Using static links instead of aliases

I’m also using the Import as Reference/Aliases function now. And it’s a bit painful.
I use most of my Research in the Scrivener Bundle, but there are videos that I rather keep as Alias, because it would mean the projects would become 10GB large, and it would make stuff difficult with Dropbox.

Now I work on my laptop on the projects from Dropbox. On the iMac I have the full folders with also those movie files. The fact that Scrivener doesn’t annoy you with the fact that some files are off-line, but reconnects easily once you work back on my iMac is nice. BUT… It’s crazy that there is no relink option!

I’ll explain. I made this Scrivener projects with links on the laptop with an external drive. I come at the iMac, copy it, where btw the same folder structure of the project resides, but the files show off-line.
The Scrivener manual explains that if you work on another computer, files need to be relinked. That’s okay. But the problem is that there is no automatic way to do this. You have to re-import them again as Aliases from the beginning.

Scrivener should do something like Final Cut Pro 7/X: you have a simple re-link command. It can show you the files that are off-line. You go to a relink-menu, point to a new folder (ideally your master-project folder, that has your files in subfolders), and it finds all files again, automatically. Then it would take a couple of clicks instead of a lot of re-dragging.

BTW: you can select in the FCPX Preferences if you want FCPX to copy the files you import, or reference to them. You then also can go to an Import menu, where you can override that option. Which is nice if you want to work with certain folders external and keep other ones internal.
Then on top of that, FCPX also has some Consolidate features, that can move all files external that are internal, or vice versa. It’s a great way of working and it would be awesome of Scrivener could copy it, and when doing that, keeping the folder structure that you have in the Binder.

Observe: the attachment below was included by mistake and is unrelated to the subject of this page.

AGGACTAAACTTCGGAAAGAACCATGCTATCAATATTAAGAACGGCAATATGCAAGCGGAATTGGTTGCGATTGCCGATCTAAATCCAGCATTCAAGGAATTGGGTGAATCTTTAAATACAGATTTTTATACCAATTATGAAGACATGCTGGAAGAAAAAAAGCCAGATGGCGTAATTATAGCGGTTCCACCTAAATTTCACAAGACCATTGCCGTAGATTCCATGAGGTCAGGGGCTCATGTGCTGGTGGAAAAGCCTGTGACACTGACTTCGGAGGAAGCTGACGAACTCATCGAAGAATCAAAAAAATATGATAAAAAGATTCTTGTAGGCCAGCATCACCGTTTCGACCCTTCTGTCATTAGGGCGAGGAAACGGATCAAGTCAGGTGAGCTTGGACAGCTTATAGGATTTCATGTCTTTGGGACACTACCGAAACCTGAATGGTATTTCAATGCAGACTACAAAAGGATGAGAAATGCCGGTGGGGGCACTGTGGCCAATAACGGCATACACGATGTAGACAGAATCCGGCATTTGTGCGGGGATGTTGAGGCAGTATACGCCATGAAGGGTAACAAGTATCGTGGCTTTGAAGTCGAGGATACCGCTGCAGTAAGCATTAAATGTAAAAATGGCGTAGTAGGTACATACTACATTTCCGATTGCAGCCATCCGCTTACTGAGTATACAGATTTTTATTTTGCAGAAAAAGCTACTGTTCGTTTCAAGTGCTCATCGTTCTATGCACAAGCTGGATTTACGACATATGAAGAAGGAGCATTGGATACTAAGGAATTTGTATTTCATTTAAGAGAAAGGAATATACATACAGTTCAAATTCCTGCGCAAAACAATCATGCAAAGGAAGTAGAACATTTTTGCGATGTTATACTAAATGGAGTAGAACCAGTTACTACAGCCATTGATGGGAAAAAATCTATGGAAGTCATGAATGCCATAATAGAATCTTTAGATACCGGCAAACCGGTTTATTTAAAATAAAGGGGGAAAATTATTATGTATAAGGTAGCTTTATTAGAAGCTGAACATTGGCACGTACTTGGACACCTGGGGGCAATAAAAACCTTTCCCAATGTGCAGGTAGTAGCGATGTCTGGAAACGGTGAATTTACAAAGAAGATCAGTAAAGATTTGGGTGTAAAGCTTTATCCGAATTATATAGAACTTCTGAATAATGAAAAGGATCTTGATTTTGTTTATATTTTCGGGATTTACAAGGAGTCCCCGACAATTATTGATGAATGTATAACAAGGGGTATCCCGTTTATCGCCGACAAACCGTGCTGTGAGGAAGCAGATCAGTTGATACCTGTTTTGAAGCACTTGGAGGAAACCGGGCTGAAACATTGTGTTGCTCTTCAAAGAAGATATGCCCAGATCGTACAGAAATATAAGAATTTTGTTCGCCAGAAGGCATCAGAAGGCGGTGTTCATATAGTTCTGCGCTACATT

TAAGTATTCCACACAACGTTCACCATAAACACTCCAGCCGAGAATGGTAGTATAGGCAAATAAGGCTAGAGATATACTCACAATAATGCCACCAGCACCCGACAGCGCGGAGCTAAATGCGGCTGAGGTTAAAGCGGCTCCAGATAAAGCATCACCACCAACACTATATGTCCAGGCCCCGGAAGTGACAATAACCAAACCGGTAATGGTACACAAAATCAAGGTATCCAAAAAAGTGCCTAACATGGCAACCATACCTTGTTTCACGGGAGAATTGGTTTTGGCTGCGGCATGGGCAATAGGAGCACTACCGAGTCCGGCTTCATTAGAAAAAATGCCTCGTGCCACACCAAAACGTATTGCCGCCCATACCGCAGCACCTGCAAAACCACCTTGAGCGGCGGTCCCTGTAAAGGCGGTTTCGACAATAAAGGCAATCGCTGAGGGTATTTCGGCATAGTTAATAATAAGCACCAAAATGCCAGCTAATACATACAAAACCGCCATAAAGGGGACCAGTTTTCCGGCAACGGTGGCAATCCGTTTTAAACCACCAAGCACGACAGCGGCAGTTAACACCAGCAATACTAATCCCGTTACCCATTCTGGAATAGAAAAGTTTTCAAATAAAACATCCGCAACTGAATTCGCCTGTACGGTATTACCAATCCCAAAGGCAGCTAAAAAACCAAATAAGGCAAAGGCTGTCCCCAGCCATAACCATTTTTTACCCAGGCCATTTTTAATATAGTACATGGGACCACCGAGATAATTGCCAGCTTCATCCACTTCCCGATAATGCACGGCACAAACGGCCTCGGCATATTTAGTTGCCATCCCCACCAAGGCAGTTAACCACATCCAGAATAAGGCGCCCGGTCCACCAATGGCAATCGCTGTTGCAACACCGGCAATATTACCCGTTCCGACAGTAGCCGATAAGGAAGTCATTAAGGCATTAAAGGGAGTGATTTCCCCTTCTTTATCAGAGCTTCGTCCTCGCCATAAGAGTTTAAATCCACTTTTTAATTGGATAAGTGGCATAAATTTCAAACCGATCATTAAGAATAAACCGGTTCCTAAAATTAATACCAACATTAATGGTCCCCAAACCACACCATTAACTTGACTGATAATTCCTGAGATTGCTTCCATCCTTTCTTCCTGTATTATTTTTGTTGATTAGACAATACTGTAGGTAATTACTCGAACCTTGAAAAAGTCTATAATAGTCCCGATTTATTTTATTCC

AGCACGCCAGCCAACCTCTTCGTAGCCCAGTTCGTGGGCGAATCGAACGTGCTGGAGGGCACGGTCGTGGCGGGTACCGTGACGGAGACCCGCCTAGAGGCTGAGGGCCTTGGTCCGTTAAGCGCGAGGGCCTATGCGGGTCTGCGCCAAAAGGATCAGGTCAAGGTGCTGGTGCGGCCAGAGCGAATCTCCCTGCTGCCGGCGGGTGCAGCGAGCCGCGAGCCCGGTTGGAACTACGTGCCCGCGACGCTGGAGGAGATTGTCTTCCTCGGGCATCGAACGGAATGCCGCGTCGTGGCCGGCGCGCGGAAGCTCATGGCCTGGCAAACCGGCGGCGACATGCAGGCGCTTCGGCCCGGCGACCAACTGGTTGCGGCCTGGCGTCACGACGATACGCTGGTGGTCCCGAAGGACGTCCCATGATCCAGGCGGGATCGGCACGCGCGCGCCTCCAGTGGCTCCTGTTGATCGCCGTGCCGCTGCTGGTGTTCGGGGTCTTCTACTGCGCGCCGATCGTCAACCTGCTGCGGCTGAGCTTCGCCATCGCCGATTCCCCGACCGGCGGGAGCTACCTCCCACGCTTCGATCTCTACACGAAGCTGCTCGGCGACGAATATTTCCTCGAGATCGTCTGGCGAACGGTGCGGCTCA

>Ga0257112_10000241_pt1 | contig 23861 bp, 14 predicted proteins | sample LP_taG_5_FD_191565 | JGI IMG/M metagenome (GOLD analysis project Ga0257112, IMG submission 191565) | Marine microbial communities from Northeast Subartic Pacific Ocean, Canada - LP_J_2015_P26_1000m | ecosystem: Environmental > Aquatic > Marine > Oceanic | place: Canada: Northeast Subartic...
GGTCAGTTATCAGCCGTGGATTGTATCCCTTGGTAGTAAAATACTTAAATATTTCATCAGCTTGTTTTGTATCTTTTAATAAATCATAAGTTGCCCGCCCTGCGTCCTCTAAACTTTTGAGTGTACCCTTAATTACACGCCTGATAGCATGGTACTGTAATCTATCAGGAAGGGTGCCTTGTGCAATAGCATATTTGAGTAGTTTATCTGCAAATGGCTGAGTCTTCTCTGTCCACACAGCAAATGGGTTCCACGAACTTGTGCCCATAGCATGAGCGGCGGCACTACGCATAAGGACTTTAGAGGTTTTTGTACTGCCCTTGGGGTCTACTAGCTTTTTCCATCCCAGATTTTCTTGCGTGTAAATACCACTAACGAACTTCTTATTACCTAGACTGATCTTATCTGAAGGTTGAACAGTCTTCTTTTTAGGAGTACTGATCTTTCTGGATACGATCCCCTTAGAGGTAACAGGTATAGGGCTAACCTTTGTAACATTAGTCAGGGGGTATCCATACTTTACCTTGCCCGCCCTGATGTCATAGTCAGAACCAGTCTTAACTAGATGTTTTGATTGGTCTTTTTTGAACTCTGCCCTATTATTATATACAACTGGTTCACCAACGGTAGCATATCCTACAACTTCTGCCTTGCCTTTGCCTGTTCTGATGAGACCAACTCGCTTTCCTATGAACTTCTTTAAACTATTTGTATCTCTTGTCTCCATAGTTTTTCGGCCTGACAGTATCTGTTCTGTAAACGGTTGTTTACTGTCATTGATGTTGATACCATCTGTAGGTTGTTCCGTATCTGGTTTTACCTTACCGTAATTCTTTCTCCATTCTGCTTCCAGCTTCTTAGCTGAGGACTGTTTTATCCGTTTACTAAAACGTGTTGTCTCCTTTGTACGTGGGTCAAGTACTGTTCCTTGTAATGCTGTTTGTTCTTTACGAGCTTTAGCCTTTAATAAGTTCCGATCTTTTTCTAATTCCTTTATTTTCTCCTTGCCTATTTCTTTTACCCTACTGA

If it’s of interest to the Scrivener developers, I can explain it to them in detail how FCPX does it, or show them tutorials that explain it.

I’ve split your post off to a new thread since linking was only a tangent in the other thread.

On using aliases instead of static path-based links, there are pros and cons either way. One of the cons of aliases is what you are pointing out: they are primarily tools for working on your computer, not two or more. On your computer however, they are superior to static links in just about every way since you never have to worry about where the file is or what it is named after you link it. Change so much as a single letter in a statically linked document and you have to go in and fix the link. In fact that method doesn’t often even work well with Dropbox since full paths to a PDF may not be the same on two different machines, thanks to account names being a part of the path.

If you really want to use static links though, go for it. Symbolic links are an OS level feature and work fine with Scrivener in my experience. There isn’t a batch re-link command, but you don’t need one if you set up your systems to use a universal path to resources you’ve linked to. A setup as simple as an external drive can give you that stability, or a DMG, shared on Dropbox, that you mount on your Mac prior to working. That will avoid the problems with account names referred to above.

By the way you can fix individual aliases using Finder’s Get Info panel, on the aliases themselves within the project package, but I’m not aware of any method for third-party software to do that, let alone in bulk. Fixing broken aliases in Finder is only something you’d want to do on occasion, not as part of your switching to a different computer checklist.